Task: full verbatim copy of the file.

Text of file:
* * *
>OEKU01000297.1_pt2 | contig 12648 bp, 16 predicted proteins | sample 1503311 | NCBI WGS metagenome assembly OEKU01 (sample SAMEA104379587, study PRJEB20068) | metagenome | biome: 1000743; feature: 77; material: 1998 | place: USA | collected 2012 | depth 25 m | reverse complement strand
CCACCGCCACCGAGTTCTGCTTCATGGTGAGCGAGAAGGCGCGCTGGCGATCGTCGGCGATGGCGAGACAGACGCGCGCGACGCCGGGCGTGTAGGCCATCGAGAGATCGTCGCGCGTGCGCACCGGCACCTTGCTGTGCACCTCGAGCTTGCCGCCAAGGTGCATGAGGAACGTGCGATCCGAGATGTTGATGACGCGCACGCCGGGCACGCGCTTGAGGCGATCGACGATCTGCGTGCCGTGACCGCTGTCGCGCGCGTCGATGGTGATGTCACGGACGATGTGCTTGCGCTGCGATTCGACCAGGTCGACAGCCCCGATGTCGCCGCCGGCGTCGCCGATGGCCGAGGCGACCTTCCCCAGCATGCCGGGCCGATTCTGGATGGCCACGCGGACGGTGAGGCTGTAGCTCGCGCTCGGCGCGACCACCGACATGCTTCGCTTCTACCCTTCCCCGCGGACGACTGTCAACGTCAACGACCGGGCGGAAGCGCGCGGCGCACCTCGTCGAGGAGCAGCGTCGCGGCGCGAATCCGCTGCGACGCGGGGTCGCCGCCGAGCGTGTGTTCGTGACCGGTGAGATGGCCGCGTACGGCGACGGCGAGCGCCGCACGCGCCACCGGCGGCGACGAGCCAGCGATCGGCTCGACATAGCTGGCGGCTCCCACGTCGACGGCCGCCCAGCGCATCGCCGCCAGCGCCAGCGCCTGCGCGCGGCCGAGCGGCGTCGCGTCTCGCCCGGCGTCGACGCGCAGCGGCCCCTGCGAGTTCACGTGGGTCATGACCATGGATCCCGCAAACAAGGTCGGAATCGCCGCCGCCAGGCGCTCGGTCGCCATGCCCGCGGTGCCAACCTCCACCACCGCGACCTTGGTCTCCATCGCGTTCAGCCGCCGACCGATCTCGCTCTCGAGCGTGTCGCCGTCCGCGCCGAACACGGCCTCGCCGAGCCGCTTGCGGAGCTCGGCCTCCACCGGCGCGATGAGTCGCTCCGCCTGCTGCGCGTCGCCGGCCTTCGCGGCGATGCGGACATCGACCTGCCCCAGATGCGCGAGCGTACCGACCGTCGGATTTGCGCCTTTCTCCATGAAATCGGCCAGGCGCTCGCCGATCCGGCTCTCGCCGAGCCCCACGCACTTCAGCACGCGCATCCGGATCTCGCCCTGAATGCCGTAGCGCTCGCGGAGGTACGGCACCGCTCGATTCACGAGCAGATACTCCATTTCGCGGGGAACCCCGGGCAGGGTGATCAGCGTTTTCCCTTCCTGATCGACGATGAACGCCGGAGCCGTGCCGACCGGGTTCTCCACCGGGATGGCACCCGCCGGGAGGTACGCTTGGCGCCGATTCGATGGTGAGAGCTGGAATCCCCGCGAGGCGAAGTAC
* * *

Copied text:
>OEKU01000297.1_pt2 | contig 12648 bp, 16 predicted proteins | sample 1503311 | NCBI WGS metagenome assembly OEKU01 (sample SAMEA104379587, study PRJEB20068) | metagenome | biome: 1000743; feature: 77; material: 1998 | place: USA | collected 2012 | depth 25 m | reverse complement strand
CCACCGCCACCGAGTTCTGCTTCATGGTGAGCGAGAAGGCGCGCTGGCGATCGTCGGCGATGGCGAGACAGACGCGCGCGACGCCGGGCGTGTAGGCCATCGAGAGATCGTCGCGCGTGCGCACCGGCACCTTGCTGTGCACCTCGAGCTTGCCGCCAAGGTGCATGAGGAACGTGCGATCCGAGATGTTGATGACGCGCACGCCGGGCACGCGCTTGAGGCGATCGACGATCTGCGTGCCGTGACCGCTGTCGCGCGCGTCGATGGTGATGTCACGGACGATGTGCTTGCGCTGCGATTCGACCAGGTCGACAGCCCCGATGTCGCCGCCGGCGTCGCCGATGGCCGAGGCGACCTTCCCCAGCATGCCGGGCCGATTCTGGATGGCCACGCGGACGGTGAGGCTGTAGCTCGCGCTCGGCGCGACCACCGACATGCTTCGCTTCTACCCTTCCCCGCGGACGACTGTCAACGTCAACGACCGGGCGGAAGCGCGCGGCGCACCTCGTCGAGGAGCAGCGTCGCGGCGCGAATCCGCTGCGACGCGGGGTCGCCGCCGAGCGTGTGTTCGTGACCGGTGAGATGGCCGCGTACGGCGACGGCGAGCGCCGCACGCGCCACCGGCGGCGACGAGCCAGCGATCGGCTCGACATAGCTGGCGGCTCCCACGTCGACGGCCGCCCAGCGCATCGCCGCCAGCGCCAGCGCCTGCGCGCGGCCGAGCGGCGTCGCGTCTCGCCCGGCGTCGACGCGCAGCGGCCCCTGCGAGTTCACGTGGGTCATGACCATGGATCCCGCAAACAAGGTCGGAATCGCCGCCGCCAGGCGCTCGGTCGCCATGCCCGCGGTGCCAACCTCCACCACCGCGACCTTGGTCTCCATCGCGTTCAGCCGCCGACCGATCTCGCTCTCGAGCGTGTCGCCGTCCGCGCCGAACACGGCCTCGCCGAGCCGCTTGCGGAGCTCGGCCTCCACCGGCGCGATGAGTCGCTCCGCCTGCTGCGCGTCGCCGGCCTTCGCGGCGATGCGGACATCGACCTGCCCCAGATGCGCGAGCGTACCGACCGTCGGATTTGCGCCTTTCTCCATGAAATCGGCCAGGCGCTCGCCGATCCGGCTCTCGCCGAGCCCCACGCACTTCAGCACGCGCATCCGGATCTCGCCCTGAATGCCGTAGCGCTCGCGGAGGTACGGCACCGCTCGATTCACGAGCAGATACTCCATTTCGCGGGGAACCCCGGGCAGGGTGATCAGCGTTTTCCCTTCCTGATCGACGATGAACGCCGGAGCCGTGCCGACCGGGTTCTCCACCGGGATGGCACCCGCCGGGAGGTACGCTTGGCGCCGATTCGATGGTGAGAGCTGGAATCCCCGCGAGGCGAAGTAC